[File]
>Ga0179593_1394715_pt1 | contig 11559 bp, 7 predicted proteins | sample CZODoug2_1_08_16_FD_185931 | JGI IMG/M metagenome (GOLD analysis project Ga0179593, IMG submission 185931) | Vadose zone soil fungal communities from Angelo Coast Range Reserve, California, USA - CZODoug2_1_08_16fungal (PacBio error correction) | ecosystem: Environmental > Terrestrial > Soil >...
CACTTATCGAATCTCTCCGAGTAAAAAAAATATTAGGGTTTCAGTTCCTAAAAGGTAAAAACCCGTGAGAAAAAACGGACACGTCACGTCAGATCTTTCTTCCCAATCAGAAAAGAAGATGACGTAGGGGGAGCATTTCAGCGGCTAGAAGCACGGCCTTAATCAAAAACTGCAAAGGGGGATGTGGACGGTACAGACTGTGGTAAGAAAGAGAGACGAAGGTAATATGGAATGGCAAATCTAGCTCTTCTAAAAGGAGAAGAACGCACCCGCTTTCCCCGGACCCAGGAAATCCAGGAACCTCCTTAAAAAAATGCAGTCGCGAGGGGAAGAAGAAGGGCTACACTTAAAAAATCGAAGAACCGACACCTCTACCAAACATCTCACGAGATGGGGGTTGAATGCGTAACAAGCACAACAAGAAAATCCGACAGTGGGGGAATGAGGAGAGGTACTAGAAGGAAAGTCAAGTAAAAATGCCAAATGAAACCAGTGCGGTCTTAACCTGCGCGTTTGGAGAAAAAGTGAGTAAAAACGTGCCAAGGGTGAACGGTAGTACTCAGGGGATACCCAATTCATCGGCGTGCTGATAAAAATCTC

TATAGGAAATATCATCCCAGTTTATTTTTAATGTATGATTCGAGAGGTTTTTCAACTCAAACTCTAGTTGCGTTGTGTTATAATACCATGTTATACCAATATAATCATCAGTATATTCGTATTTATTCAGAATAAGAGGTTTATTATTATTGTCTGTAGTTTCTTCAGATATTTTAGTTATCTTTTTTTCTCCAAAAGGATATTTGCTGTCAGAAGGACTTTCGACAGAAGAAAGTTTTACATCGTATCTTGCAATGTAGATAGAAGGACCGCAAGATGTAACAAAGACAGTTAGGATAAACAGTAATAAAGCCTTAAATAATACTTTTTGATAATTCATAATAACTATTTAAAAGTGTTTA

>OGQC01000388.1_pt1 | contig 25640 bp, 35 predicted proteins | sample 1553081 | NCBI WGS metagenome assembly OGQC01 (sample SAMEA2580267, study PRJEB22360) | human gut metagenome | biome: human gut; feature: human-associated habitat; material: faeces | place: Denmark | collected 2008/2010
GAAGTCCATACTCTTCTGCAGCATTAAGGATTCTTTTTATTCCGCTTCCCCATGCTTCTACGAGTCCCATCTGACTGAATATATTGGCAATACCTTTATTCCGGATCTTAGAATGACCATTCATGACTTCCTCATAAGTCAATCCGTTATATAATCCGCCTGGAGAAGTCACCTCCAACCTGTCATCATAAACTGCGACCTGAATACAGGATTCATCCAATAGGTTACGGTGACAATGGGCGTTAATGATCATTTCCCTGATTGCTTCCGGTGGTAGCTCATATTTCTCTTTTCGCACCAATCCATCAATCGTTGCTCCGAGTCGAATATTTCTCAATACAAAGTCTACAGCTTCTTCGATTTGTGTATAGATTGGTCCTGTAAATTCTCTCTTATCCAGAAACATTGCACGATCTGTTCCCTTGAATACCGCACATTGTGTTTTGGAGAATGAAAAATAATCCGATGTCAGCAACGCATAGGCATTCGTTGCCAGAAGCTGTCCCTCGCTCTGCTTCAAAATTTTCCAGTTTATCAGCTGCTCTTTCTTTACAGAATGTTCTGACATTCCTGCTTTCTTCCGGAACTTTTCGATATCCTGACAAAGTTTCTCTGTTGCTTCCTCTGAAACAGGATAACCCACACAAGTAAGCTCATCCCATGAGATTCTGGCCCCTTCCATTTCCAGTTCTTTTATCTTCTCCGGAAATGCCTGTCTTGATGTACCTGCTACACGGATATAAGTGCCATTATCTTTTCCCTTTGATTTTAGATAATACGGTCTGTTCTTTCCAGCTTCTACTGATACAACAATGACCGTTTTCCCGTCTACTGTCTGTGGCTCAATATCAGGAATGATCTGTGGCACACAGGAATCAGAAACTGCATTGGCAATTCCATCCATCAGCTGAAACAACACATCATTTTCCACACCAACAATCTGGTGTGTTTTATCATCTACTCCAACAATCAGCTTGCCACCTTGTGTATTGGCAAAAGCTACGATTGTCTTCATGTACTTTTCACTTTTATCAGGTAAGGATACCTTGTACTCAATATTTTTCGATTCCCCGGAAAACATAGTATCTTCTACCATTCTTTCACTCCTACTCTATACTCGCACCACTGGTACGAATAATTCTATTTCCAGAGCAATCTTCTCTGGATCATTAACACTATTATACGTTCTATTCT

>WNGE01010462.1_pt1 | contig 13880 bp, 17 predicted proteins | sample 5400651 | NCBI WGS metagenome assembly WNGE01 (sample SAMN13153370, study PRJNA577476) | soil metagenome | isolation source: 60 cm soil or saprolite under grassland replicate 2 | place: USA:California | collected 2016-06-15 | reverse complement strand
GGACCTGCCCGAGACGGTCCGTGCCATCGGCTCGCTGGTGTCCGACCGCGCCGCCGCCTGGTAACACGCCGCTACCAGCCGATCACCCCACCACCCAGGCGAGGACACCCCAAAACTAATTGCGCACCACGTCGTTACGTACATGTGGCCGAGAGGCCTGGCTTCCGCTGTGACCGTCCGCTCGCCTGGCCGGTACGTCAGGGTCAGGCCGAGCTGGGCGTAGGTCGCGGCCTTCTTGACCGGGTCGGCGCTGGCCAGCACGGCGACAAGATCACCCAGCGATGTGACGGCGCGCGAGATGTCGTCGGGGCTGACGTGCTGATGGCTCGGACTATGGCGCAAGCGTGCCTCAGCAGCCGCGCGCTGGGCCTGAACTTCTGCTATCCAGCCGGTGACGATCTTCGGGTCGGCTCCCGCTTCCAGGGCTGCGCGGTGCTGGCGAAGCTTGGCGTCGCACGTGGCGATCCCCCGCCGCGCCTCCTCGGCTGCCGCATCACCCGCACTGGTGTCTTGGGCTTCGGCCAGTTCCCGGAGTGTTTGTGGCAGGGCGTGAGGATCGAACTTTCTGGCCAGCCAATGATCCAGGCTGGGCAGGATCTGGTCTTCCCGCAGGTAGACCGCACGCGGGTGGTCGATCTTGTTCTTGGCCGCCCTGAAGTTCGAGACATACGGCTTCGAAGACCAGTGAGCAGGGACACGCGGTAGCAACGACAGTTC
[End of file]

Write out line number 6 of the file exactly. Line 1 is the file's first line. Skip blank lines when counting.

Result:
>WNGE01010462.1_pt1 | contig 13880 bp, 17 predicted proteins | sample 5400651 | NCBI WGS metagenome assembly WNGE01 (sample SAMN13153370, study PRJNA577476) | soil metagenome | isolation source: 60 cm soil or saprolite under grassland replicate 2 | place: USA:California | collected 2016-06-15 | reverse complement strand